Chemical Reporting Violations Cost Company More than $80,000

The U.S. Environmental Protection Agency recently reached an $80,080 settlement with Electronic Evolution Technologies of Reno, Nev., for its failure to submit required toxic chemical reports, a violation of the Emergency Planning and Community Right-to-Know Act. The company failed to submit timely, complete, and correct reports detailing the amounts of lead processed at its facility from 2002 through 2005, EPA said. Agency inspectors discovered the four violations as a result of a routine inspection in April 2007 and a follow-up investigation.

"Facilities that process particularly toxic chemicals, such as lead, must follow reporting rules to ensure area residents and emergency response personnel are informed of possible chemical hazards locally," said Nathan Lau, Communities and Ecosystems Division Associate Director for EPA's Pacific Southwest region. "This penalty should remind others that we are maintaining a close watch over chemical reporting practices and are serious about enforcing community right-to-know laws."

Federal community right-to-know laws require facilities processing, manufacturing, or otherwise using more than 100 pounds of lead to report releases of this highly toxic chemical on an annual basis to the EPA and the state. Although the company exceeded these thresholds from 2002 through 2005, it failed to submit reports to the agency for any of those years. The facility uses lead in connection with its manufacturing of printed circuit boards. Although the facility's operations did not release lead into the environment, it was still required to report lead processing to the EPA because the facility was over the applicable reporting threshold, the agency said.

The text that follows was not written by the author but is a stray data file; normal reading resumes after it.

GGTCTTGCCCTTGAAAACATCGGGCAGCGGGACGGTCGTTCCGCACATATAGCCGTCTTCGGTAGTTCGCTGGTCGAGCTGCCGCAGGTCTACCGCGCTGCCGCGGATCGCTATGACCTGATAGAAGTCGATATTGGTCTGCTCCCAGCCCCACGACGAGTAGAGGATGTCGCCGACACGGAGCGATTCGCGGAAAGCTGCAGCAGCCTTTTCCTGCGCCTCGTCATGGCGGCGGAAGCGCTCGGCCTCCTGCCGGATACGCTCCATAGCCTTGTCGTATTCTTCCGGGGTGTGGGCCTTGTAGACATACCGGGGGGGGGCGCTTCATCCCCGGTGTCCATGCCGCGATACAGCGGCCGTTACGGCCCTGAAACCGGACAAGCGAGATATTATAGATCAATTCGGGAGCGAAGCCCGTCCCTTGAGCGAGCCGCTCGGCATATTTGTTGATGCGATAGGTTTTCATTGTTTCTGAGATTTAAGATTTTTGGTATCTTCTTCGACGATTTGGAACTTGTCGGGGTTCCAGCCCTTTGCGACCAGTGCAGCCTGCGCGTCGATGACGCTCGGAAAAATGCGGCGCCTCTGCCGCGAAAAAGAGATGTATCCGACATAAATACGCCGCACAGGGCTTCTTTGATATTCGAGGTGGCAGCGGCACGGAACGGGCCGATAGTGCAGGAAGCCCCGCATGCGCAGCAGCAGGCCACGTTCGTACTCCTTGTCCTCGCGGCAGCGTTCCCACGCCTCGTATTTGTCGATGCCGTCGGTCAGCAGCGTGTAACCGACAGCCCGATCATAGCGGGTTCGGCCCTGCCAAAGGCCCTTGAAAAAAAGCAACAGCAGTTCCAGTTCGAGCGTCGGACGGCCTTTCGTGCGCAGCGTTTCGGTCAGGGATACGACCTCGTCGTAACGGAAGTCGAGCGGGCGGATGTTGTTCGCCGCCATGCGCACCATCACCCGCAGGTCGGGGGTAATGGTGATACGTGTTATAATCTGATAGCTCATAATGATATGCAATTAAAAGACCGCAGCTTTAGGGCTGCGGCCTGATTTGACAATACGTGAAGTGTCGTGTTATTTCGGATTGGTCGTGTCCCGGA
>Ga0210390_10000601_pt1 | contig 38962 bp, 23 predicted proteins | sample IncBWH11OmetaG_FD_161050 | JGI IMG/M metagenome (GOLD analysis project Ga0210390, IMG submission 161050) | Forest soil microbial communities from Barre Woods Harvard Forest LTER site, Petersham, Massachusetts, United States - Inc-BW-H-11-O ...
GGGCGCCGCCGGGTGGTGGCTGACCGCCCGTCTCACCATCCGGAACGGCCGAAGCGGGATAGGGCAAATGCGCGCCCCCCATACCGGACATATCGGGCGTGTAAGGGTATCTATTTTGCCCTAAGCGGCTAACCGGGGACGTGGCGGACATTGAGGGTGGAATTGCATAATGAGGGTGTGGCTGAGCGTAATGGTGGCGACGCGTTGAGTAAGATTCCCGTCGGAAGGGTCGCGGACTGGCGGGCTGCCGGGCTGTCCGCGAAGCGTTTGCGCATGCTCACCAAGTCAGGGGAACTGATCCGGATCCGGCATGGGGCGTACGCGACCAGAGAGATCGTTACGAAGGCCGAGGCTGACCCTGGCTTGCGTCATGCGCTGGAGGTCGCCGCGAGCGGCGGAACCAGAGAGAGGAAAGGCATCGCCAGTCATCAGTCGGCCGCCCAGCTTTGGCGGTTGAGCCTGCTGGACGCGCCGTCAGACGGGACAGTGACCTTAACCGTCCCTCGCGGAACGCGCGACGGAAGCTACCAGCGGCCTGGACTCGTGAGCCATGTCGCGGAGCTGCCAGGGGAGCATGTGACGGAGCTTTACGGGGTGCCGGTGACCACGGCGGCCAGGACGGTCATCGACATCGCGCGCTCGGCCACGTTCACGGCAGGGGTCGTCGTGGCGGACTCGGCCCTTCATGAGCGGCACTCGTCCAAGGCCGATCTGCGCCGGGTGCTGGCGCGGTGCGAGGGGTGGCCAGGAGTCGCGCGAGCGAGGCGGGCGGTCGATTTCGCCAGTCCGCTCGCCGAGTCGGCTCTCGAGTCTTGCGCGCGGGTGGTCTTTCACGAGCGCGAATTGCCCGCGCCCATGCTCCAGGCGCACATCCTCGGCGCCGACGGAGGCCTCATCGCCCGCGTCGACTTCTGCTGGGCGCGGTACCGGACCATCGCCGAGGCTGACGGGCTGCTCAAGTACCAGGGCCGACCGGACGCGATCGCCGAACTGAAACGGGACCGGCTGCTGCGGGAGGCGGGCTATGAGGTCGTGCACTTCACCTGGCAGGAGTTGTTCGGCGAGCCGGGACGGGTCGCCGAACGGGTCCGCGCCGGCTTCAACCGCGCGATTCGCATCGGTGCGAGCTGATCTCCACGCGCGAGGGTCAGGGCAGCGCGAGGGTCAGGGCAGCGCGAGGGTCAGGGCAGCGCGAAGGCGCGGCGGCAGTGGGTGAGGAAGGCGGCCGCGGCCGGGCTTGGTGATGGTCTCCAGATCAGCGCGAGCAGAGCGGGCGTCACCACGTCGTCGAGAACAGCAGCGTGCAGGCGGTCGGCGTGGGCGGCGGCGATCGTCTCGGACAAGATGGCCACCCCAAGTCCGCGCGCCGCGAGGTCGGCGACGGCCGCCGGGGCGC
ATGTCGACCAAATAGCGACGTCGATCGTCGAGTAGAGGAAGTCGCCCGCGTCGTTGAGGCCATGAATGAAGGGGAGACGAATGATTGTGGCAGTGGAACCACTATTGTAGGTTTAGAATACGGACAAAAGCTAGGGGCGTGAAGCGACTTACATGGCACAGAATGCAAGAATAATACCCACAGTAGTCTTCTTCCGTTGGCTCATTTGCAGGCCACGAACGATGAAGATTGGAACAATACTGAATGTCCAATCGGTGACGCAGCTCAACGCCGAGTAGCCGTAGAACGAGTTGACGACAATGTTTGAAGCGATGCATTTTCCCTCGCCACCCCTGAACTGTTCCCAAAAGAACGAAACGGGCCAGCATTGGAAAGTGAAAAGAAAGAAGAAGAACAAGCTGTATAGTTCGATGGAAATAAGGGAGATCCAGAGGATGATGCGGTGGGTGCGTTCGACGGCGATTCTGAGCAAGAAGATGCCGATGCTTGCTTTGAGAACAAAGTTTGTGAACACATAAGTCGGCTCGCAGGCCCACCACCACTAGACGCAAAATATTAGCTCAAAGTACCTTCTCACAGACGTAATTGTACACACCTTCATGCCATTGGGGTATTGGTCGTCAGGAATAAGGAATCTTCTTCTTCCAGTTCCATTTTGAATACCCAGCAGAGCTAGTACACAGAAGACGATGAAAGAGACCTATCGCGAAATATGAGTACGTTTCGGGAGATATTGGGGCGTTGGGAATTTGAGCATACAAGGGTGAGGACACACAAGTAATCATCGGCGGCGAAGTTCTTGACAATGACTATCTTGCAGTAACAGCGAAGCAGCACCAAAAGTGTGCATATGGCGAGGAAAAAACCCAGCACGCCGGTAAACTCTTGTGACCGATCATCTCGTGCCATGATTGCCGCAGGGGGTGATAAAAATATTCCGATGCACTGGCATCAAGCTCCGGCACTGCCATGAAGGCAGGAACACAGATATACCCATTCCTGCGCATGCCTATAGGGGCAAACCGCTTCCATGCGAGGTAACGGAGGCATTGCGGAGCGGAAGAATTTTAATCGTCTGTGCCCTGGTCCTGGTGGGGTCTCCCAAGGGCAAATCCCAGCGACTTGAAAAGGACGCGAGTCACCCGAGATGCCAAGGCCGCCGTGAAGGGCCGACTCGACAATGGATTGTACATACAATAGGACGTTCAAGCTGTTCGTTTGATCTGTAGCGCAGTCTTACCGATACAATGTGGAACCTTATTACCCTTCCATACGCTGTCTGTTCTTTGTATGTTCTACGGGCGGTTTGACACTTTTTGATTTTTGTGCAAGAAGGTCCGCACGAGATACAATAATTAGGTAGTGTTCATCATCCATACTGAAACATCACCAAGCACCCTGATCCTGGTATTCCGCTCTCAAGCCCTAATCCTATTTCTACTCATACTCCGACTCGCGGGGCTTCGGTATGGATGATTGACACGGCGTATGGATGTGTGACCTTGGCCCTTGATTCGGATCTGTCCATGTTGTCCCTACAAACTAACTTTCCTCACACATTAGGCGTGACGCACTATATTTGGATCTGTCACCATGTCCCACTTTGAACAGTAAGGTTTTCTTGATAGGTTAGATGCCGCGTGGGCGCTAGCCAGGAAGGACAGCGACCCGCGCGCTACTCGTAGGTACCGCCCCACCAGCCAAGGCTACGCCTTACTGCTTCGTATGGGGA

Each year, the EPA compiles the information submitted to it from the previous year regarding toxic chemical releases and produces a national Toxics Release Inventory database for public availability. This TRI database estimates the amounts of each toxic chemical released to the environment, treated or recycled on-site, or transferred off-site for waste management, and also provides a trend analysis of toxic chemical releases. For more information on the TRI program, visit www.epa.gov/tr. EPA's TRI program data, as well as other environmental databases, can be accessed at www.epa.gov/enviro.

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OH&S Digital Edition

  • OHS Magazine Digital Edition - January 2019

    January 2019

    Featuring:

    • PREVENTING ERRORS
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      Meeting the Requirements for Emergency Equipment
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